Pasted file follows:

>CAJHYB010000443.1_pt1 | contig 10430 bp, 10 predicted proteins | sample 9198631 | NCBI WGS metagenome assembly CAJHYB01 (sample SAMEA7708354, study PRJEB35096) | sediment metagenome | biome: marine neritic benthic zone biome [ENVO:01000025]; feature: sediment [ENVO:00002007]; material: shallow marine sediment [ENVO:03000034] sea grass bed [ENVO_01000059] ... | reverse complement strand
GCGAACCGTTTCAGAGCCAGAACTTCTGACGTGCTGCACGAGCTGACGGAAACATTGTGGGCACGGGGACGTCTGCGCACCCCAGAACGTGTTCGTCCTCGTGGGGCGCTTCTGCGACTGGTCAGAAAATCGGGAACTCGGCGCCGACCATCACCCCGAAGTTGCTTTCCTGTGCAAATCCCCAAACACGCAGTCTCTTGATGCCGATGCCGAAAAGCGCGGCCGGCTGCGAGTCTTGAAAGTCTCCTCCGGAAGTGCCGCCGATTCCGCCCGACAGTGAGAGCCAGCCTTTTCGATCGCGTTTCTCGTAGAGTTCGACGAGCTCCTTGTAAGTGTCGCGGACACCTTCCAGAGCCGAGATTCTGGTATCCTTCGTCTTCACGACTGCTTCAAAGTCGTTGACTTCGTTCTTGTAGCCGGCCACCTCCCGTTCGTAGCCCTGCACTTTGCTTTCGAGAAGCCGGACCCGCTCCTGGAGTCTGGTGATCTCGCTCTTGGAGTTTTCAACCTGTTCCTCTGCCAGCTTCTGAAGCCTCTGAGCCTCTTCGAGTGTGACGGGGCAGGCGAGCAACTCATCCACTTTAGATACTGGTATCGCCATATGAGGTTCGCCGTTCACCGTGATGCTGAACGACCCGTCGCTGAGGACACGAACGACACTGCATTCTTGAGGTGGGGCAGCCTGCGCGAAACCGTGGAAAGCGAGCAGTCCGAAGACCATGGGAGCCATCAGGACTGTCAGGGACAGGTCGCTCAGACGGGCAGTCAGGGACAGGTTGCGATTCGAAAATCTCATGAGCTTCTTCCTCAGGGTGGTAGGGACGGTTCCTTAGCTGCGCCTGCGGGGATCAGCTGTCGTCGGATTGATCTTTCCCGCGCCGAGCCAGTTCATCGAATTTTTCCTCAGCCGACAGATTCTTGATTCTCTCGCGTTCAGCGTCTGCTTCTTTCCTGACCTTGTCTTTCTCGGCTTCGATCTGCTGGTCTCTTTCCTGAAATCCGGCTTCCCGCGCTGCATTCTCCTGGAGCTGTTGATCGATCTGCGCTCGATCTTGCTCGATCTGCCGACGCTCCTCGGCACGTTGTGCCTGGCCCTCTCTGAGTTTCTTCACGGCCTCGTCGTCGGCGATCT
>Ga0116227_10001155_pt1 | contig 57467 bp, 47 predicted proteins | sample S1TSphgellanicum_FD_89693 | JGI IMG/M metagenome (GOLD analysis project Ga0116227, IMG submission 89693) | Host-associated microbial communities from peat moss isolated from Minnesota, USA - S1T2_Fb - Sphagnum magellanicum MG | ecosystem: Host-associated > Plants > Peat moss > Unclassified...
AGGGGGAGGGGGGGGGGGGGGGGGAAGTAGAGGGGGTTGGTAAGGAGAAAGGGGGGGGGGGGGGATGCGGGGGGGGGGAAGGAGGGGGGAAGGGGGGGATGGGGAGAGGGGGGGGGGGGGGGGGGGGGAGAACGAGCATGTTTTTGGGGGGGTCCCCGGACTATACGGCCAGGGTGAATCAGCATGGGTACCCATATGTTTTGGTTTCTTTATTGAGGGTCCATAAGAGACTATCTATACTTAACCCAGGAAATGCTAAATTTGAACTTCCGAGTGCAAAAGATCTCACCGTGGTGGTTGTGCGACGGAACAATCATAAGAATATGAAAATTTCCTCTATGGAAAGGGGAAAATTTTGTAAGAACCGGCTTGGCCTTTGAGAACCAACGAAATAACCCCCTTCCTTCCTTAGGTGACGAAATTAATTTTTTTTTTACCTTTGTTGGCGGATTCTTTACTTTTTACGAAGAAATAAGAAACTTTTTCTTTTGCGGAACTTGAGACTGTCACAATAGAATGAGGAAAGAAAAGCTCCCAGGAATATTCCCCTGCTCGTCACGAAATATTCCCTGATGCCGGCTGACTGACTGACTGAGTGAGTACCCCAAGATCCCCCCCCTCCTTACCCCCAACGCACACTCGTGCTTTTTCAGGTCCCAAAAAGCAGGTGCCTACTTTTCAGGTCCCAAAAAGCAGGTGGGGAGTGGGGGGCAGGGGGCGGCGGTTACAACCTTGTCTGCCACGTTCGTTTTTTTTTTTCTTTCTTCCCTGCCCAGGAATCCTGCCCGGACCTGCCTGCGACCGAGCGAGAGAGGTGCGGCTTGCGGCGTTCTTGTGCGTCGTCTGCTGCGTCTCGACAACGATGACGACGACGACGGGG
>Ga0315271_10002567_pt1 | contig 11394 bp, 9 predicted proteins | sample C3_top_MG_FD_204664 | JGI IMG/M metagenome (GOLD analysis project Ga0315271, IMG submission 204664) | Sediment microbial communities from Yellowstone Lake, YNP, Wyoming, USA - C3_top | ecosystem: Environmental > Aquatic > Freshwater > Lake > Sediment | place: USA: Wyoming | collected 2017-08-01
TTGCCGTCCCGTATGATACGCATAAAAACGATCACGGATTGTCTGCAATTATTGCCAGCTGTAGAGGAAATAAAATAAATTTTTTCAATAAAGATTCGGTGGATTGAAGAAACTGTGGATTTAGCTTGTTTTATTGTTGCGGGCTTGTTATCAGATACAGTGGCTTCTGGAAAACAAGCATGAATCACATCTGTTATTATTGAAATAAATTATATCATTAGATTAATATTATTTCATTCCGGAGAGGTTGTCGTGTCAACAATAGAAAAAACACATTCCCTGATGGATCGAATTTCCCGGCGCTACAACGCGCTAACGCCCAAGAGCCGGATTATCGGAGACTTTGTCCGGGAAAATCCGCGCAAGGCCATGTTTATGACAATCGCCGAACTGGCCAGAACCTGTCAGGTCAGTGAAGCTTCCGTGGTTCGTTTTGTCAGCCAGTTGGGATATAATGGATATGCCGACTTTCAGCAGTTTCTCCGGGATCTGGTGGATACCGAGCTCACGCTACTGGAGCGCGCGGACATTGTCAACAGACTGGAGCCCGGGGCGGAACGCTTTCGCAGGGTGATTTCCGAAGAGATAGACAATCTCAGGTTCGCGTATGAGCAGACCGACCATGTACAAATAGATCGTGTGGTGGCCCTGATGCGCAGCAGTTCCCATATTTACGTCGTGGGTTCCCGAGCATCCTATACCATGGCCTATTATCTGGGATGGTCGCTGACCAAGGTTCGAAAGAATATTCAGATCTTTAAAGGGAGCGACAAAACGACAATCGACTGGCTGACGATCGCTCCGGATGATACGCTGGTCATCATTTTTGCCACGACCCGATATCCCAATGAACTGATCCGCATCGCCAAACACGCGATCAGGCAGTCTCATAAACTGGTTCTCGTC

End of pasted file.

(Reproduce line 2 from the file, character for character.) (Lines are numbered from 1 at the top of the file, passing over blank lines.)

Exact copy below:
GCGAACCGTTTCAGAGCCAGAACTTCTGACGTGCTGCACGAGCTGACGGAAACATTGTGGGCACGGGGACGTCTGCGCACCCCAGAACGTGTTCGTCCTCGTGGGGCGCTTCTGCGACTGGTCAGAAAATCGGGAACTCGGCGCCGACCATCACCCCGAAGTTGCTTTCCTGTGCAAATCCCCAAACACGCAGTCTCTTGATGCCGATGCCGAAAAGCGCGGCCGGCTGCGAGTCTTGAAAGTCTCCTCCGGAAGTGCCGCCGATTCCGCCCGACAGTGAGAGCCAGCCTTTTCGATCGCGTTTCTCGTAGAGTTCGACGAGCTCCTTGTAAGTGTCGCGGACACCTTCCAGAGCCGAGATTCTGGTATCCTTCGTCTTCACGACTGCTTCAAAGTCGTTGACTTCGTTCTTGTAGCCGGCCACCTCCCGTTCGTAGCCCTGCACTTTGCTTTCGAGAAGCCGGACCCGCTCCTGGAGTCTGGTGATCTCGCTCTTGGAGTTTTCAACCTGTTCCTCTGCCAGCTTCTGAAGCCTCTGAGCCTCTTCGAGTGTGACGGGGCAGGCGAGCAACTCATCCACTTTAGATACTGGTATCGCCATATGAGGTTCGCCGTTCACCGTGATGCTGAACGACCCGTCGCTGAGGACACGAACGACACTGCATTCTTGAGGTGGGGCAGCCTGCGCGAAACCGTGGAAAGCGAGCAGTCCGAAGACCATGGGAGCCATCAGGACTGTCAGGGACAGGTCGCTCAGACGGGCAGTCAGGGACAGGTTGCGATTCGAAAATCTCATGAGCTTCTTCCTCAGGGTGGTAGGGACGGTTCCTTAGCTGCGCCTGCGGGGATCAGCTGTCGTCGGATTGATCTTTCCCGCGCCGAGCCAGTTCATCGAATTTTTCCTCAGCCGACAGATTCTTGATTCTCTCGCGTTCAGCGTCTGCTTCTTTCCTGACCTTGTCTTTCTCGGCTTCGATCTGCTGGTCTCTTTCCTGAAATCCGGCTTCCCGCGCTGCATTCTCCTGGAGCTGTTGATCGATCTGCGCTCGATCTTGCTCGATCTGCCGACGCTCCTCGGCACGTTGTGCCTGGCCCTCTCTGAGTTTCTTCACGGCCTCGTCGTCGGCGATCT